A new Georgia law requires judges to determine a defendant’s finances before ordering the person to post bail.
But some advocates for curtailing bail say there are ways to circumvent the new mandate, leaving indigent defendants at continued risk of being jailed because they don’t have the money to post bond.
“Judges will now have to ask about assets and income, but the fact that a person living paycheck to paycheck owns a television or a watch does not mean they can readily come up with bail,” said Jonathan Rapping of Gideon’s Promise, which trains public defenders how to be more effective. “Nothing stops judges from looking at a person’s clothes or jewelry and deciding they can afford bail.”
On Sunday, the final chapter of Gov. Nathan Deal’s criminal justice reform went into effect, placing limits on cash bail. The law explicitly says police can issue citations for some low-level, nonviolent crimes instead of putting the alleged offender in jail to await a hearing before a judge.
For other, more serious crimes, a defendant would only be released after seeing a judge, who would have to consider the defendant’s financial circumstances before deciding on the bond amount.
Advocates for curtailing bail say taxpayers have to cover the cost of jailing low-level offenders. And if such defendants lose their job because they are jailed, that creates another burden on taxpayers. Jailed defendants, advocates say, are more likely to plead guilty just to get out of jail, even though they could be acquitted if they went to trial.
Advocates say pretrial detention should not be used as punishment. They say defendants should be held in jail pending trial only if they pose a danger or are likely to flee.
Others disagree. “They want to make this issue about caging poor people,” said Scott Hall, vice president of the Georgia Association of Professional Bondsmen. “This is about accused criminals and denying victims the right to justice.”
One example raised during an Atlanta City Council debate this year about eliminating bail for many misdemeanor and city ordinance violations was Sean Ramsey. He was arrested in September near the state Capitol for holding up a handwritten cardboard sign that read, “homeless, please help.” He could not pay a $200 bond, so Ramsey remained in jail for 2½ months until the Southern Center for Human Rights interceded on his behalf.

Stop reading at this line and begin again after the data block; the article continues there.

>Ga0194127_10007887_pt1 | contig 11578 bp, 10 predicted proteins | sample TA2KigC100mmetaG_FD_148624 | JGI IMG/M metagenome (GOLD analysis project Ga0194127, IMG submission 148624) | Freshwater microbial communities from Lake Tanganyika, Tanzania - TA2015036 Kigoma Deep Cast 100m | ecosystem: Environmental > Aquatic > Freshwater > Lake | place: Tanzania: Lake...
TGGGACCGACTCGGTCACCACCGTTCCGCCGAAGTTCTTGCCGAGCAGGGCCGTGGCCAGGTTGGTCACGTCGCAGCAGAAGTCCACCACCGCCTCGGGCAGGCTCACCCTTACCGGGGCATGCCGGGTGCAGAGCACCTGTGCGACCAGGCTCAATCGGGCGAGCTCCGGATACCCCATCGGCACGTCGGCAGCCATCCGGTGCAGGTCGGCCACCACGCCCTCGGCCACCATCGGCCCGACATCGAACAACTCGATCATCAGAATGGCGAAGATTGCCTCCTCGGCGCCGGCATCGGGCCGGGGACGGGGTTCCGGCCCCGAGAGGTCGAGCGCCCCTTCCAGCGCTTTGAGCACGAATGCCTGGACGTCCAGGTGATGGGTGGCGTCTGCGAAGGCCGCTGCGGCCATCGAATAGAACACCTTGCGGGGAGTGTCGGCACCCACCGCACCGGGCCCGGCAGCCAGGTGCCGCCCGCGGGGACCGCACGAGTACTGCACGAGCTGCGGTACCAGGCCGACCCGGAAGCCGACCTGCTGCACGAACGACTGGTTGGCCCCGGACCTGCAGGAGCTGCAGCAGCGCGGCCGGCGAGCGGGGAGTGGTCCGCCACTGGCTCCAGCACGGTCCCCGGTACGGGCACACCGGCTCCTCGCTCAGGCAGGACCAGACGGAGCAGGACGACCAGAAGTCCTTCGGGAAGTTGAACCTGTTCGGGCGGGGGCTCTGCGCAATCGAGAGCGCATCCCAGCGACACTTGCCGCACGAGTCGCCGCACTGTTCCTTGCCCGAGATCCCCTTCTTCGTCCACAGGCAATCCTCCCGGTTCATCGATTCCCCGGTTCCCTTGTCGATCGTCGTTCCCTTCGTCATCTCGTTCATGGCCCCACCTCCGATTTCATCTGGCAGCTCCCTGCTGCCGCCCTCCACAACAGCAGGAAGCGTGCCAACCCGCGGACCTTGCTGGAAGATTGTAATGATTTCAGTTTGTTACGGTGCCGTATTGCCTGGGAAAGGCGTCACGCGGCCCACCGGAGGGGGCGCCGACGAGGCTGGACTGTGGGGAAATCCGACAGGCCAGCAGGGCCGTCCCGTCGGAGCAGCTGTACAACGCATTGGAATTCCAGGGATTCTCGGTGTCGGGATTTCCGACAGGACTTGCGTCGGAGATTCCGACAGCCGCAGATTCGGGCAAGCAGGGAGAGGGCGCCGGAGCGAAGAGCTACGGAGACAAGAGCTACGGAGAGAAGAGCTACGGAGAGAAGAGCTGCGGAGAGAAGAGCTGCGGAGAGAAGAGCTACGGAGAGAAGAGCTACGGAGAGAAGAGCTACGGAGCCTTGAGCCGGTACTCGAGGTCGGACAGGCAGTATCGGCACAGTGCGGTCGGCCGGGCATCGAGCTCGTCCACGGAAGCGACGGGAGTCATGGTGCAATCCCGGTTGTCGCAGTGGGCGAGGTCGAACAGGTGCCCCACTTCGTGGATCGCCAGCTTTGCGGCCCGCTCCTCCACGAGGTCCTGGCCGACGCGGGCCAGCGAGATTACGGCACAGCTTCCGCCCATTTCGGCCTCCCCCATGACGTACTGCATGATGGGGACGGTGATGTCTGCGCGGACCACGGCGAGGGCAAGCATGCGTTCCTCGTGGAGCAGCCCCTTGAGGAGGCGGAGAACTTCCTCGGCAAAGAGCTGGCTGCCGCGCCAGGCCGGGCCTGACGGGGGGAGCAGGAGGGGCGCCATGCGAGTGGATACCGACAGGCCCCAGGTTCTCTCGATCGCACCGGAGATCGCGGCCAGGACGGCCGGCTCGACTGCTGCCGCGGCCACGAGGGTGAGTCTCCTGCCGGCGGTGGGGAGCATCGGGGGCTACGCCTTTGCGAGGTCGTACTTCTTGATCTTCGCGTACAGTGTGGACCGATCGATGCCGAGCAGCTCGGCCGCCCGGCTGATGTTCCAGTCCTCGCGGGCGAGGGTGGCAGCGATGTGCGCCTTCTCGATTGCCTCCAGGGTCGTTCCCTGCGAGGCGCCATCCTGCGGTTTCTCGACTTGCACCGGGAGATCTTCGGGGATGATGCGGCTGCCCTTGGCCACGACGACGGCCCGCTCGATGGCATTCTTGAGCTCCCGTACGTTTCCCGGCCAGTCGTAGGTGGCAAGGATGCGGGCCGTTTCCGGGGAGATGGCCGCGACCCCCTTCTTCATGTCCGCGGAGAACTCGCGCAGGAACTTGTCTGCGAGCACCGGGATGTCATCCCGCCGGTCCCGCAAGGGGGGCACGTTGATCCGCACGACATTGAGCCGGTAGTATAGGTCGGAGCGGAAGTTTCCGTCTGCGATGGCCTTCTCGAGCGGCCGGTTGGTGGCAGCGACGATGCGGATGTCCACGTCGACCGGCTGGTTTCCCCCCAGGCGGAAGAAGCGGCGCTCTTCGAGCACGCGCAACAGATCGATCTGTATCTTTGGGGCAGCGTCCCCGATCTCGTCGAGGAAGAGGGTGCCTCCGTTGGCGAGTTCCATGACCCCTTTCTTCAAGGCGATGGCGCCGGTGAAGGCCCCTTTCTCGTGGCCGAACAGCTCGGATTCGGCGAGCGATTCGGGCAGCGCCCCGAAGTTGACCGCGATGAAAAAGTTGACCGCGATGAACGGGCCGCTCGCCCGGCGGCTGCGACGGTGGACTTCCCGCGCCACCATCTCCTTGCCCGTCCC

Another example was a 45-year-old man who had covered himself with his own feces and was arrested for shouting at customers at a Boulevard gas station. Randall McCrary was held in jail almost three months because he could not pay a $500 bond. The Southern Center for Human Rights secured his release.
There is disagreement about whether a defendant who posts bond is more likely to return to court than a defendant released without having to pay bail.
Marissa Dodson, public policy director at the Southern Center for Human Rights, said a study in Pickens County in North Georgia found a 30 percent drop in the number of defendants failing to appear after court-date reminders were sent via text message. Last year, Atlanta Municipal Court began doing the same.
“At the end of the day, money does not end up being a factor in if a person shows up in court. It’s notification,” Dodson said. “In fact, we have worse outcomes for individuals the longer they stay in jail.”
Attorneys for the North Georgia town said in a court filing that during the 15 months before the end of the cash bail system, Calhoun Municipal Court issued 27 bench warrants for defendants who’d failed to appear. Yet in the 15 months after a federal judge ordered the city to initiate a policy of releasing low-level offenders on a signature bond, 85 bench warrants were issued for people who’d failed to appear.
Hall, of the professional bondsmen association, said the requirement to post bond means defendants have “skin in the game.” And he particularly opposes allowing officers to write a ticket and release a defendant without first asking a judge about bond.
“We want a judge to look at all the facts and say, ‘I don’t think a bond is needed, so we’re going to release you.’ Or, ‘This guy is from Anchorage, Alaska, and harm was done. … I’m going to require a $5,000 bond.’ They are going to require you to show up, because that victim is denied justice when they don’t show up.”
Nevertheless, Republican state Sen. Jesse Stone of Waynesboro — chairman of the Senate Judiciary Committee that handled the governor’s criminal justice reform legislation — said he thinks “there is more to be done” regarding reforming the cash bail system.
Dodson said reform advocates would like more alternatives to cash bail, “especially for misdemeanor (charges) where people have a statutory right to be released.”
But attitudes must change too, said Rapping, who is adamant that the cash bail system is not about to end, although it may improve.
“We’ve become so addicted to holding people pretrial, people who are presumed innocent, that nobody realizes there’s anything wrong with it,” Rapping said. “It’s going to take a re-education of people who run these justice systems before we see change.”
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